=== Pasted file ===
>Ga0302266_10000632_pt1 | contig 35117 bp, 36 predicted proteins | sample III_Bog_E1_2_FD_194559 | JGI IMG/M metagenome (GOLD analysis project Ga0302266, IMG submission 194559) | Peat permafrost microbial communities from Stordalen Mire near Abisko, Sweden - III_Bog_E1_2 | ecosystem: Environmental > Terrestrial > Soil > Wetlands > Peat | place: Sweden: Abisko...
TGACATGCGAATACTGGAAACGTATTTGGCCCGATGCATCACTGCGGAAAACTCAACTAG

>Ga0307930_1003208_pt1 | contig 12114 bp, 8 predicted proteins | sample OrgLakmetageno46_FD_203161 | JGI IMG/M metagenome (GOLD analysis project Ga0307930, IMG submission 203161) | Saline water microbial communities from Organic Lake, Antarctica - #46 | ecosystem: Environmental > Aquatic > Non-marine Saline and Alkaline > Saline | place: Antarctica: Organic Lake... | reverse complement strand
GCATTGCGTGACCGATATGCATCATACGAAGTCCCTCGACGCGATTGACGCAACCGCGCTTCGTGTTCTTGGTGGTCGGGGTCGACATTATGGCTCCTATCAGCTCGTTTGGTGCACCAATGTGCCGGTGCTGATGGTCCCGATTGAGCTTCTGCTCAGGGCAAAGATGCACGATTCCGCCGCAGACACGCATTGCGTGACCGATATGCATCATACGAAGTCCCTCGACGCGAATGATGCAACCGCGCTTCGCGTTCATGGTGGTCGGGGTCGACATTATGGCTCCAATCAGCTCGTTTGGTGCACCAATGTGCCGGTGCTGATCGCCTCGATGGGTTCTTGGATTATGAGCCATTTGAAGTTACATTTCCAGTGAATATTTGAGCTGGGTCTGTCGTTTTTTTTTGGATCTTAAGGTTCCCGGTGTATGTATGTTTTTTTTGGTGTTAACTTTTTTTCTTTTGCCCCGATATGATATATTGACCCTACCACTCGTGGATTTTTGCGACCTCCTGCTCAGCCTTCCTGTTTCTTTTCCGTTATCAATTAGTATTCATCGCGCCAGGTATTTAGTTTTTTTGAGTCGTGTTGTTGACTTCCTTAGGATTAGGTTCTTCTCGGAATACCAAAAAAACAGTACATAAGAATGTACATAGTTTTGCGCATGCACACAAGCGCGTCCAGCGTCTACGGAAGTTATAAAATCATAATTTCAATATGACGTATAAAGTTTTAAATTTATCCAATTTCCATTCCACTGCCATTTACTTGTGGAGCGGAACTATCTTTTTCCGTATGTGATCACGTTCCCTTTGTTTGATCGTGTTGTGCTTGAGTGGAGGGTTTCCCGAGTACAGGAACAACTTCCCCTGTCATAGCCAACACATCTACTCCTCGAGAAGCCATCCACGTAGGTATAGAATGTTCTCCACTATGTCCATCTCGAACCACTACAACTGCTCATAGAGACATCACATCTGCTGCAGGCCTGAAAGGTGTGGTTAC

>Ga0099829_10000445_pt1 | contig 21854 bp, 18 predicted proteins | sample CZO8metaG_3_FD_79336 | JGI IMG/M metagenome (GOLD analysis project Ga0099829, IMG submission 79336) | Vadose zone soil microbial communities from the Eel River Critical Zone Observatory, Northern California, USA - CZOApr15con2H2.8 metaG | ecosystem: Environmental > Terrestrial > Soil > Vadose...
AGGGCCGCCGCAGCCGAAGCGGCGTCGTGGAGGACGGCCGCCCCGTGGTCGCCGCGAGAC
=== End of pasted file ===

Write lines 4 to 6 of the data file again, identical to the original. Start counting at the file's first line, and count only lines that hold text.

GCATTGCGTGACCGATATGCATCATACGAAGTCCCTCGACGCGATTGACGCAACCGCGCTTCGTGTTCTTGGTGGTCGGGGTCGACATTATGGCTCCTATCAGCTCGTTTGGTGCACCAATGTGCCGGTGCTGATGGTCCCGATTGAGCTTCTGCTCAGGGCAAAGATGCACGATTCCGCCGCAGACACGCATTGCGTGACCGATATGCATCATACGAAGTCCCTCGACGCGAATGATGCAACCGCGCTTCGCGTTCATGGTGGTCGGGGTCGACATTATGGCTCCAATCAGCTCGTTTGGTGCACCAATGTGCCGGTGCTGATCGCCTCGATGGGTTCTTGGATTATGAGCCATTTGAAGTTACATTTCCAGTGAATATTTGAGCTGGGTCTGTCGTTTTTTTTTGGATCTTAAGGTTCCCGGTGTATGTATGTTTTTTTTGGTGTTAACTTTTTTTCTTTTGCCCCGATATGATATATTGACCCTACCACTCGTGGATTTTTGCGACCTCCTGCTCAGCCTTCCTGTTTCTTTTCCGTTATCAATTAGTATTCATCGCGCCAGGTATTTAGTTTTTTTGAGTCGTGTTGTTGACTTCCTTAGGATTAGGTTCTTCTCGGAATACCAAAAAAACAGTACATAAGAATGTACATAGTTTTGCGCATGCACACAAGCGCGTCCAGCGTCTACGGAAGTTATAAAATCATAATTTCAATATGACGTATAAAGTTTTAAATTTATCCAATTTCCATTCCACTGCCATTTACTTGTGGAGCGGAACTATCTTTTTCCGTATGTGATCACGTTCCCTTTGTTTGATCGTGTTGTGCTTGAGTGGAGGGTTTCCCGAGTACAGGAACAACTTCCCCTGTCATAGCCAACACATCTACTCCTCGAGAAGCCATCCACGTAGGTATAGAATGTTCTCCACTATGTCCATCTCGAACCACTACAACTGCTCATAGAGACATCACATCTGCTGCAGGCCTGAAAGGTGTGGTTAC

>Ga0099829_10000445_pt1 | contig 21854 bp, 18 predicted proteins | sample CZO8metaG_3_FD_79336 | JGI IMG/M metagenome (GOLD analysis project Ga0099829, IMG submission 79336) | Vadose zone soil microbial communities from the Eel River Critical Zone Observatory, Northern California, USA - CZOApr15con2H2.8 metaG | ecosystem: Environmental > Terrestrial > Soil > Vadose...
AGGGCCGCCGCAGCCGAAGCGGCGTCGTGGAGGACGGCCGCCCCGTGGTCGCCGCGAGAC